White House officials, including Berkowitz, told reporters in a recent background briefing that the UAE agreement is much more detailed than the Bahrain deal, which is still being discussed.
Skeptics argue that the objective of the exercise in peace-making is essentially Trump’s re-election. The White House added grist to the mill by issuing a formal press release on Sept. 9 announcing that Trump had again been nominated for a Nobel Peace Prize.
As far as Israeli politics is concerned, the recognition by two Arab states has helped bolster the political standing of Netanyahu, who endured three tightly fought elections before he could reach a power-sharing deal with his rival, Benny Gantz.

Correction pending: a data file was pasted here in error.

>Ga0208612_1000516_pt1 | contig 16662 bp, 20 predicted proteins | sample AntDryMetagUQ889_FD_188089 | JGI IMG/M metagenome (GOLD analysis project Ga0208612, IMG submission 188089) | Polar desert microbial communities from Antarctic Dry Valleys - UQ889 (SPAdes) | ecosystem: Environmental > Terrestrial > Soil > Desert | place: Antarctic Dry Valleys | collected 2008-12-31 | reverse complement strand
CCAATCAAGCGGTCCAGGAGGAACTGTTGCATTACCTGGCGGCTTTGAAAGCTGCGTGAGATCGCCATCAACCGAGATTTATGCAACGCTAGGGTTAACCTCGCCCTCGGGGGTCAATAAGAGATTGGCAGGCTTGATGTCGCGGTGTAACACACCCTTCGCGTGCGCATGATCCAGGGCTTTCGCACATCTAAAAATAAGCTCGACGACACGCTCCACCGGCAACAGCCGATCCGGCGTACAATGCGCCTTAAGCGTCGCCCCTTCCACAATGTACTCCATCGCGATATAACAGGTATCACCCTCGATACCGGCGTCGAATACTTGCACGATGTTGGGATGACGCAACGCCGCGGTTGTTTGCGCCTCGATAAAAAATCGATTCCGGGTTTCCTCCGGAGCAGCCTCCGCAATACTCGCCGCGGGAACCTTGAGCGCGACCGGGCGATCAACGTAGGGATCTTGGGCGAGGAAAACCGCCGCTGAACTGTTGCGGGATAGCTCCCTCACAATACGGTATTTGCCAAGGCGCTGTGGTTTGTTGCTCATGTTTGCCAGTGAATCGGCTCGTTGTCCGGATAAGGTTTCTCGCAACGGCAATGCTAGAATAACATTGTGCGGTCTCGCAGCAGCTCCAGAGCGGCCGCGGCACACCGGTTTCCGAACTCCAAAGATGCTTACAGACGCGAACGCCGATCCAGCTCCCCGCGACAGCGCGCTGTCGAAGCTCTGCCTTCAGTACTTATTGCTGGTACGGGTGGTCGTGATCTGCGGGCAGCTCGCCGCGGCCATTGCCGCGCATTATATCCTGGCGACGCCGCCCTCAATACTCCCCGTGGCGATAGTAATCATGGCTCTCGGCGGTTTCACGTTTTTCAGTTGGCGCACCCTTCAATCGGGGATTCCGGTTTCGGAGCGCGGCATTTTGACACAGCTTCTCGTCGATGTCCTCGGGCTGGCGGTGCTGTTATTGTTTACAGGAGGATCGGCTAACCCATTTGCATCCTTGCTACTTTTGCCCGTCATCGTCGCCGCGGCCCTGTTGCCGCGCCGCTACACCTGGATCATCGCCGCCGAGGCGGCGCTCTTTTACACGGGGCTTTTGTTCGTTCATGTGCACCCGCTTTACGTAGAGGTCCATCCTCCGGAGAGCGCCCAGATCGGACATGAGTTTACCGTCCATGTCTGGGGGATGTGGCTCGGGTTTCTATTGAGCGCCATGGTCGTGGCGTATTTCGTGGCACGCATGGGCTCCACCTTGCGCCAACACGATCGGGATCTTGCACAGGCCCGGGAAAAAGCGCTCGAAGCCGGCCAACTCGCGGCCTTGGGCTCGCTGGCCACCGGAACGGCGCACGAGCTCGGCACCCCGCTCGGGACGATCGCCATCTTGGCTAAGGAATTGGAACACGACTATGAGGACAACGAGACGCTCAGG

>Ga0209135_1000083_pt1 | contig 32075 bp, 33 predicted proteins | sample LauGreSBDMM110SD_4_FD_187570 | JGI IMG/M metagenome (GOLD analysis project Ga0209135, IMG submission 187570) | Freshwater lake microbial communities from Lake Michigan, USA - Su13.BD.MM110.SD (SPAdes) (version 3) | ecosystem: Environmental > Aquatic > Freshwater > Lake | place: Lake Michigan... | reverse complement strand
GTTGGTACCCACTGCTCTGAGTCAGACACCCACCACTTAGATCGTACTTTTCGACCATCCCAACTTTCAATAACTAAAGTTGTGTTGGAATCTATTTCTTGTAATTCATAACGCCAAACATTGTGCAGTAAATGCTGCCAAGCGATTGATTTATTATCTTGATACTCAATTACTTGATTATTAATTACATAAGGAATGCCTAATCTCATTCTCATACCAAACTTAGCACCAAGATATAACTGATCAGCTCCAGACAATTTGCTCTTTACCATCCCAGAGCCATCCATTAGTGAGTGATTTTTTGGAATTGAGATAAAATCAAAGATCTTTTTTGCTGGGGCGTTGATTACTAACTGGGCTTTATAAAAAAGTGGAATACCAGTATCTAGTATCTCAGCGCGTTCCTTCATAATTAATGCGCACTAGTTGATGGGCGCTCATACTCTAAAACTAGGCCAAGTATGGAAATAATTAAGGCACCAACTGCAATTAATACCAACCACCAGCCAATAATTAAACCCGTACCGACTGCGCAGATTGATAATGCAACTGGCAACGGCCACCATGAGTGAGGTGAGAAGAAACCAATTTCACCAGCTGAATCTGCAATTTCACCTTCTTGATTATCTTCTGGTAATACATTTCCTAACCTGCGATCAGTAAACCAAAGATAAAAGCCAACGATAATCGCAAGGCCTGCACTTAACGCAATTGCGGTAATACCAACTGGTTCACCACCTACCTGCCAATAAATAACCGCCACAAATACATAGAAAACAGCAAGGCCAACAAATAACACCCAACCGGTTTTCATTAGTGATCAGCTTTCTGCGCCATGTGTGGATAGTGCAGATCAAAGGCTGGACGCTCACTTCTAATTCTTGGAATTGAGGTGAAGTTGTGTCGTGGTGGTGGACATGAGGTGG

Many questions remain to be answered. Will more Arab countries sign agreements with Israel and which ones are they? Lauder said he hoped Saudi Arabia and Morocco would be next.
Will the agreements lead to a new wave of negotiations between Israel and the Palestinians? In the fullness of time, how will the hardliners in Iran, Lebanon’s Hezbollah, Gaza’s Hamas rulers and the Qataris react to the Abraham Accords?
Such questions may not have been uppermost in the minds of the attendees of the Sept. 15 White House gathering, but then Washington, D.C. is a world away from the furies of the Middle East. According to media reports, Hamas militants in Gaza fired two rockets into southern Israel, wounding two people, in an attack that was apparently timed to coincide with the signing ceremony.
This article has been adapted from its original source.